Lots of us enjoy seeing the human side of celebrities. But as dentists, we’re also glad when posts such as these help demystify a procedure that could be scary for some people.
Like having a root canal, the thought of extracting wisdom teeth (also called third molars) makes some folks shudder. Yet this routine procedure is performed more often than any other type of oral surgery. Why? Because wisdom teeth, which usually begin to erupt (emerge from beneath the gums) around age 17-25, have the potential to cause serious problems in the mouth. When these molars lack enough space to fully erupt in their normal positions, they are said to be “impacted.”
One potential problem with impacted wisdom teeth is crowding. Many people don’t have enough space in the jaw to accommodate another set of molars; when their wisdom teeth come in, other teeth can be damaged. Impacted wisdom teeth may also have an increased potential to cause periodontal disease, bacterial infection, and other issues.
Not all wisdom teeth need to be removed; after a complete examination, including x-rays and/or other diagnostic imaging, a recommendation will be made based on each individual’s situation. It may involve continued monitoring of the situation, orthodontics or extraction.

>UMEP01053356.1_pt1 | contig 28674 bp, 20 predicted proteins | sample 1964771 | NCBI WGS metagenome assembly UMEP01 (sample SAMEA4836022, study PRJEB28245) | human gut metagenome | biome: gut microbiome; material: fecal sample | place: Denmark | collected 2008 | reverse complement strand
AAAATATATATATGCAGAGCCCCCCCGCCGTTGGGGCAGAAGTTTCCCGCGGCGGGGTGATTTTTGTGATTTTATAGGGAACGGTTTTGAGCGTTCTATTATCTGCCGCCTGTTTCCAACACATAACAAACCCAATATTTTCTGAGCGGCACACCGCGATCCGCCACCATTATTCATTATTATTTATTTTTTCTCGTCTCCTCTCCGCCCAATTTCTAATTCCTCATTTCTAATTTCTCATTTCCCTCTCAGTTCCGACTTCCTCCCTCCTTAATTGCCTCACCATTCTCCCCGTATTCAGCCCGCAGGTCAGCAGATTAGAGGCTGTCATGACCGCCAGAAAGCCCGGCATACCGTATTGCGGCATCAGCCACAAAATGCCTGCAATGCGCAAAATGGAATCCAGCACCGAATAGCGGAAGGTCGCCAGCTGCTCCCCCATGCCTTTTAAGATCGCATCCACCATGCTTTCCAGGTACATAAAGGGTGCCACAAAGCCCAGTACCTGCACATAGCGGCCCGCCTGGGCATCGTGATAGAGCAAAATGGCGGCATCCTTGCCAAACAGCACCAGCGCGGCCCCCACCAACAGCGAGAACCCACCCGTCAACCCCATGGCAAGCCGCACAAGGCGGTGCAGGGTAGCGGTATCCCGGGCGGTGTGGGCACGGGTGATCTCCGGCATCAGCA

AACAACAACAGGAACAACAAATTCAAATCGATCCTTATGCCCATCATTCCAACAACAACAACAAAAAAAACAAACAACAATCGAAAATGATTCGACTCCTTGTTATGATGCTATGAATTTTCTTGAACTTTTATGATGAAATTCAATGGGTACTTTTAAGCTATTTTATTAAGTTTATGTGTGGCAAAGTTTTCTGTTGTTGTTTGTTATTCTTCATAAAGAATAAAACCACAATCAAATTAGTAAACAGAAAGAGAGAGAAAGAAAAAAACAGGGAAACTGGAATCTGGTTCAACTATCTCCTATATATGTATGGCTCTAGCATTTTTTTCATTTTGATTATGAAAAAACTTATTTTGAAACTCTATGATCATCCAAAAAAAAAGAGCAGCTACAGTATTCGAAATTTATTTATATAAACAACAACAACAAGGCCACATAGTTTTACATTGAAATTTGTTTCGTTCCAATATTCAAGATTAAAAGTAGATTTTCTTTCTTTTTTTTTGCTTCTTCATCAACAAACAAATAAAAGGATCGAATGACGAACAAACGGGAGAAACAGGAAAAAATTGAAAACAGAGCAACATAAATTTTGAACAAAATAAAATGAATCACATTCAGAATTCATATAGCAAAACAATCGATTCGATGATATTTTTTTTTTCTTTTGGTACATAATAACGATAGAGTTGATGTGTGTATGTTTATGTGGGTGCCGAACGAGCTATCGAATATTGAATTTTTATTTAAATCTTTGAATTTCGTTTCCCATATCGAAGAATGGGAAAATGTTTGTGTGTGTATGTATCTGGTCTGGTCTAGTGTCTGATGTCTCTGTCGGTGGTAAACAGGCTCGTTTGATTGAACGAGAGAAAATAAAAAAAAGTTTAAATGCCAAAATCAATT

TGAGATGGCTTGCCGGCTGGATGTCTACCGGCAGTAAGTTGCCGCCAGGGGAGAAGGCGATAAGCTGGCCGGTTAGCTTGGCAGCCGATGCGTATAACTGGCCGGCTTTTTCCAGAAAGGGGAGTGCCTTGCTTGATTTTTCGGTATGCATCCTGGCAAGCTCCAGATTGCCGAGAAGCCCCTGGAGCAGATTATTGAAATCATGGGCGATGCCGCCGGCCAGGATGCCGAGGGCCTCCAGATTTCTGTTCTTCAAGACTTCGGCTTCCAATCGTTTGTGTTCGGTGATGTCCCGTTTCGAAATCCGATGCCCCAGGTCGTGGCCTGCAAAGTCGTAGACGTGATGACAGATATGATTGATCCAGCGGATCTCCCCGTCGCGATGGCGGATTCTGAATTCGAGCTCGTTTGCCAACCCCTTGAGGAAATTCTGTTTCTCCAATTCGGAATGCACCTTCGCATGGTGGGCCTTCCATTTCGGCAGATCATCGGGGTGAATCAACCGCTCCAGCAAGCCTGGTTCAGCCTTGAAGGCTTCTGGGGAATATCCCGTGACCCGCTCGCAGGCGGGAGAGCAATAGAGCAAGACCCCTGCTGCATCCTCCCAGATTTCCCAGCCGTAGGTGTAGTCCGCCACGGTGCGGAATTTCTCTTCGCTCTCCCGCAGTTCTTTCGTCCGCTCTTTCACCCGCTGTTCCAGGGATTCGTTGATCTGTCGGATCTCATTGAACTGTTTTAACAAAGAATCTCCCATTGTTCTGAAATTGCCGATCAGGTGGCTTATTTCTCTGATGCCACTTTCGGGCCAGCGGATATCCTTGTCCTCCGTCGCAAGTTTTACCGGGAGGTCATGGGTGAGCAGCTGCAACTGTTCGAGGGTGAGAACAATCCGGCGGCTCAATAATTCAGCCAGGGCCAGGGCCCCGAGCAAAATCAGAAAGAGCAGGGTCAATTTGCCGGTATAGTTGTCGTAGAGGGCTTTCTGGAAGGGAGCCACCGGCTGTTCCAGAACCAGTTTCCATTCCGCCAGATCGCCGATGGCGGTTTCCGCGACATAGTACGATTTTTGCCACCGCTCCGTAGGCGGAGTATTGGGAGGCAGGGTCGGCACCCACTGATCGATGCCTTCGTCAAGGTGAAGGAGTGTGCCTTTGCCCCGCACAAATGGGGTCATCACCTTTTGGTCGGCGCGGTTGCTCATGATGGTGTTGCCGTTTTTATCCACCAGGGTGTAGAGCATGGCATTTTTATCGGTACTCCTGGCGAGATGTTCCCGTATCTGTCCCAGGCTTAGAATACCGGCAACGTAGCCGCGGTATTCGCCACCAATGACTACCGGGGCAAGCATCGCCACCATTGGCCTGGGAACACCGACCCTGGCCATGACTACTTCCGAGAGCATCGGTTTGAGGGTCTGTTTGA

Wisdom tooth extraction is usually done right in the office, often with a type of anesthesia called “conscious sedation.”Â Here, the patient is able to breathe normally and respond to stimuli (such as verbal directions), but remains free from pain. For people who are especially apprehensive about dental procedures, anti-anxiety mediation may also be given. After the procedure, prescription or over-the-counter pain medication may be used for a few days. If you feel like singing a few bars, as Julianne did, it’s up to you.